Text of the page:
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Houston Chronicle: Shell sued over Deer Park refinery emissions

CINDY GEORGE
Copyright 2007 Houston Chronicle
Jan. 7, 2008, 2:49PM

Environmental activists filed a federal lawsuit today against Shell Oil on behalf of citizens, saying state and federal environmental officials have failed to enforce the Clean Air Act at the company’s Deer Park plant.

Environment Texas Citizen Lobby and the Sierra Club claim Shell and several of its subsidiaries have released millions of pounds of excess air pollutants along the Houston Ship Channel over the last five years, including benzene and other toxins that can cause cancer and respiratory problems.

During a news conference this morning, group leaders accused the Texas Commission on Environmental Quality and the U.S. Environmental Protection Agency of not stopping the violations.

“On average, more than once a week, Shell Oil Co. has self-reported that it violated its permit limits and released millions of pounds of chemicals and harmful pollutants into the air around the Houston Ship Channel,” said Luke Metzger, executive director of Environment Texas. “Already, Shell Oil is authorized to emit staggering amounts of pollutants into the air and with Houston’s air as bad as it is, it is simply unforgivable for them to exceed those permits .”

EPA spokesman David Bary declined to comment on the case, but said the agency is doing its job. He noted that most of the authority for permitting and enforcement has been delegated to TCEQ.

“The EPA …will continue to vigorously enforce our nation’s environmental laws to ensure protection of public health and the environment,” Bary said.

As of early afternoon, Shell had not responded to a request for comment. A TCEQ spokesman said the agency does not comment on lawsuits.

Houston and Harris County have been home to some of the nation’s worst smog and air pollution.

“The air where I live is very bad,” said Karla Land, who owns a motorcycle salvage yard and repair shop in Channelview and has lived there for 30 years. “When the wind blows up from the south, like it usually does, I know I am breathing whatever is coming out at the Shell Deer Park plant. There’s a very strong smell of sulfur sometimes from that direction.”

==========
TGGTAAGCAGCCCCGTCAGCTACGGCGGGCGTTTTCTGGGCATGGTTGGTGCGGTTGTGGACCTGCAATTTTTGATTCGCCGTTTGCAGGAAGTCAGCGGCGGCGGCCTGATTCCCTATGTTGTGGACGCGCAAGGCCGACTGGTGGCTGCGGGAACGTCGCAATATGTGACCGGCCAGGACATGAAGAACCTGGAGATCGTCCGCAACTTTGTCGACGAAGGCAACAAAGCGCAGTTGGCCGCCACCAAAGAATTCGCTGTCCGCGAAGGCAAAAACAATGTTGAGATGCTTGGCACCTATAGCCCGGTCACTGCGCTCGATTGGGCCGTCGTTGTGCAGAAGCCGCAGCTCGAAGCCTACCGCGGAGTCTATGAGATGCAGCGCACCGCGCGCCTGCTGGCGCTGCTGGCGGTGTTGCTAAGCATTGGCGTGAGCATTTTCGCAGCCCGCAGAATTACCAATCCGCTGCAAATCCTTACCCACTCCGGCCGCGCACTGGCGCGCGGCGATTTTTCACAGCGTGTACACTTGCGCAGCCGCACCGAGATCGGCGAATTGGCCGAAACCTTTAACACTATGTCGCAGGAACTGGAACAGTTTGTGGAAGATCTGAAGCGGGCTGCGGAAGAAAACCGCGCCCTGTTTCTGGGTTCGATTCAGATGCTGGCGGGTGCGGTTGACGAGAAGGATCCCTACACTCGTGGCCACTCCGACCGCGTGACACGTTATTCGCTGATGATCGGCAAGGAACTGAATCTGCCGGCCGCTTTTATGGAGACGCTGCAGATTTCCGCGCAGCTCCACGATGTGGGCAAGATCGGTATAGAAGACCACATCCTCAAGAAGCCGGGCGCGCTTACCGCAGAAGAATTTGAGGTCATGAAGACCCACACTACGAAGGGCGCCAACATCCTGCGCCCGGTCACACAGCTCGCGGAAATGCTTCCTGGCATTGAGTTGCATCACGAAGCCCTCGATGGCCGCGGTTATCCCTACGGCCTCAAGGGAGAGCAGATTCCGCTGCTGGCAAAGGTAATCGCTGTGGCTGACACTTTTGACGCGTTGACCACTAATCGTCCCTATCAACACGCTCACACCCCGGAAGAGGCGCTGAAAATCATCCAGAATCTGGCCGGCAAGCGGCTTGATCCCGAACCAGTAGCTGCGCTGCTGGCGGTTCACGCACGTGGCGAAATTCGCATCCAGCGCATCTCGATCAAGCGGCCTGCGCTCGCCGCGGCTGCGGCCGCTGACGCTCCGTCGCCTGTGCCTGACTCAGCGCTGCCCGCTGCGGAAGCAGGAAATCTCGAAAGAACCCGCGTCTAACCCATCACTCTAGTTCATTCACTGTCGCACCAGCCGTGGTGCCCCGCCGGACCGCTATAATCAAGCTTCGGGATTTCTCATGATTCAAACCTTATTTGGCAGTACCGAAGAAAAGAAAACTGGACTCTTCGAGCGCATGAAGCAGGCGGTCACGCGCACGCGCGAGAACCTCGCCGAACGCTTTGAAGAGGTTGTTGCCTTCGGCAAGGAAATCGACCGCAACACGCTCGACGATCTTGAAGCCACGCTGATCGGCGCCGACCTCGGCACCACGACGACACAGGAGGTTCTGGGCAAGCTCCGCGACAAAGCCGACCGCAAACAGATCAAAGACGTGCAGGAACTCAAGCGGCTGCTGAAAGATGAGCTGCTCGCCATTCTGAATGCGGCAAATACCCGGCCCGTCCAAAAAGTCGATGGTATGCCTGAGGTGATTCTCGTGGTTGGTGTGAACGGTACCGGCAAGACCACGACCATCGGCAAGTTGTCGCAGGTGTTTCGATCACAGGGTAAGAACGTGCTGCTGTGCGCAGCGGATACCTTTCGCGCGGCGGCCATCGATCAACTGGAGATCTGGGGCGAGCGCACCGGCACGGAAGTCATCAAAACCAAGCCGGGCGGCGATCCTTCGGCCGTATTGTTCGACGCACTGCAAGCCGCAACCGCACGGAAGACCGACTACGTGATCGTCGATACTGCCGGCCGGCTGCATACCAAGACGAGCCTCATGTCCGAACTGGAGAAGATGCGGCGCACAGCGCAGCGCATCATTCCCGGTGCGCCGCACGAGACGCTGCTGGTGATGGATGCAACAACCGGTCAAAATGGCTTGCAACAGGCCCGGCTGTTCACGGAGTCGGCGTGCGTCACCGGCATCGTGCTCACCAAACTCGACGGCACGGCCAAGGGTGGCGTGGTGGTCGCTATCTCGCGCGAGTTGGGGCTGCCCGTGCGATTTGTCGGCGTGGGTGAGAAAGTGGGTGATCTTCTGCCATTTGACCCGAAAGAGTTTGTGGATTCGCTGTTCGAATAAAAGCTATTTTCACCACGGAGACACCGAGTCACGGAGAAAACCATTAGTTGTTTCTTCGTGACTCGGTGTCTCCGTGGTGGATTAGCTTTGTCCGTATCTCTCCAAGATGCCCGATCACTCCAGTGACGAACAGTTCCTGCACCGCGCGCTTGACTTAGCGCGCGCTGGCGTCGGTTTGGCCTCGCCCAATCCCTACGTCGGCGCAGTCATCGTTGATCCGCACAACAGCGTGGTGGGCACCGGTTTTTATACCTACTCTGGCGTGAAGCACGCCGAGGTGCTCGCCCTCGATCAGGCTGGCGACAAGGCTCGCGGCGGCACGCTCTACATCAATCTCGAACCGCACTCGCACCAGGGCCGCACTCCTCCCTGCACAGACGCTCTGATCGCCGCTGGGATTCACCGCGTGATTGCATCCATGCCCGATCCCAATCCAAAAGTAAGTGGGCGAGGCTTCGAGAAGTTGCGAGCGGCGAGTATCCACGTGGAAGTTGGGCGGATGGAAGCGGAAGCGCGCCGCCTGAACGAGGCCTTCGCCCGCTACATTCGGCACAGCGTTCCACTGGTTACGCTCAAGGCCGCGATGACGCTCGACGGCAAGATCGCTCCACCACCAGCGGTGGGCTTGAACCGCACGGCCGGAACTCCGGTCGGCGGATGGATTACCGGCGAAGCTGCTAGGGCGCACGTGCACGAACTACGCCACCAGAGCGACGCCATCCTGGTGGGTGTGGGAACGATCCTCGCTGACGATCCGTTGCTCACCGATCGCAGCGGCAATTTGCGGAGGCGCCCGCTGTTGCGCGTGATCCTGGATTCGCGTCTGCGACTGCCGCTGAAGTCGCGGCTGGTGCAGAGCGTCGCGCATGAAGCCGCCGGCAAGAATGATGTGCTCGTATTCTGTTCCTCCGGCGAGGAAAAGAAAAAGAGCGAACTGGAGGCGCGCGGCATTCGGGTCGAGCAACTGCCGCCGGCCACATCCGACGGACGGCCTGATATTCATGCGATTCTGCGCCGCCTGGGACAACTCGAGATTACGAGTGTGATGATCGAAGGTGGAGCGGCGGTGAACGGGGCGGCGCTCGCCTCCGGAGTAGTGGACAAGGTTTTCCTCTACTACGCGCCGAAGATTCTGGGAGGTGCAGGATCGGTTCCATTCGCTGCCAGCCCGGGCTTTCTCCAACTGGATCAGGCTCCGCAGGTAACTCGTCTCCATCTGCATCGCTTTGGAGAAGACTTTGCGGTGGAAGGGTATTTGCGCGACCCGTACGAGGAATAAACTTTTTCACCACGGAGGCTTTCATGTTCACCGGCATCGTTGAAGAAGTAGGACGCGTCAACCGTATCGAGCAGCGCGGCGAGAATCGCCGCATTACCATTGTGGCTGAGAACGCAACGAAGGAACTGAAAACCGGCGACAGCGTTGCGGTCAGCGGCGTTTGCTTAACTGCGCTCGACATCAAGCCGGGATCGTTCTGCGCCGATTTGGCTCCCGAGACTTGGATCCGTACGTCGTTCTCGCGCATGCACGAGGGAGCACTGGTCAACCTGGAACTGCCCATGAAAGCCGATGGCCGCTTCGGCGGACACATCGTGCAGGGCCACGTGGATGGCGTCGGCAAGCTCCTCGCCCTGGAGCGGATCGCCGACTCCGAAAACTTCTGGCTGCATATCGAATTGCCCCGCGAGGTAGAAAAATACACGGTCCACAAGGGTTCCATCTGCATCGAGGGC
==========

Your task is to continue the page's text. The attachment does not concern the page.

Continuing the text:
According to TCEQ, Shell’s Deer Park facility is the second-largest air polluter in Harris County, behind Exxon Mobil’s Baytown refinery.

Shell has permits that govern the type and amount of pollutants that can be emitted from the 1,500-acre Deer Park facility. There are hourly and annual limits. Shell is required to tell state officials every time an equipment breakdown or malfunction leads to an unpermitted release of air pollutants.

“We’ve collected over 300 of those reports — self-reported illegal emissions from upset events over the last five years … which add up to a total of more than 1,000 separate violations of Shell’s own permit. We know Shell’s breaking the law because Shell tells us they’re breaking the law,”said Joshua Kratka, a senior attorney with the Boston-based National Environmental Law Center, which represents citizen groups across the country in similar lawsuits. He said the technology exists to prevent most upset emissions.”The TCEQ repeatedly sends notices of violations to Shell for these incidences. Sometimes the TCEQ also issues a fine or a penalty and Shell pays some of those penalties and yet, the violations keep continuing. In effect, Shell is paying to pollute,” Kratka said.

The Clean Air Act allows private citizens to file an enforcement suit against any company violating the laws when regulatory agency enforcement has been nonexistent or ineffective. Before filing a legal action, the alleged violator must be send a notice letter to the company, EPA and TCEQ. Environment Texas and the Sierra Club sent their notice in October.

After several upset emissions in November and December, the groups decided to sue.

“Until the state of Texas starts enforcing the law and making our air safe to breathe again, the people of Texas are going to have to do their job for them,” Metzger said.

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http://www.chron.com/disp/story.mpl/business/energy/5433848.html

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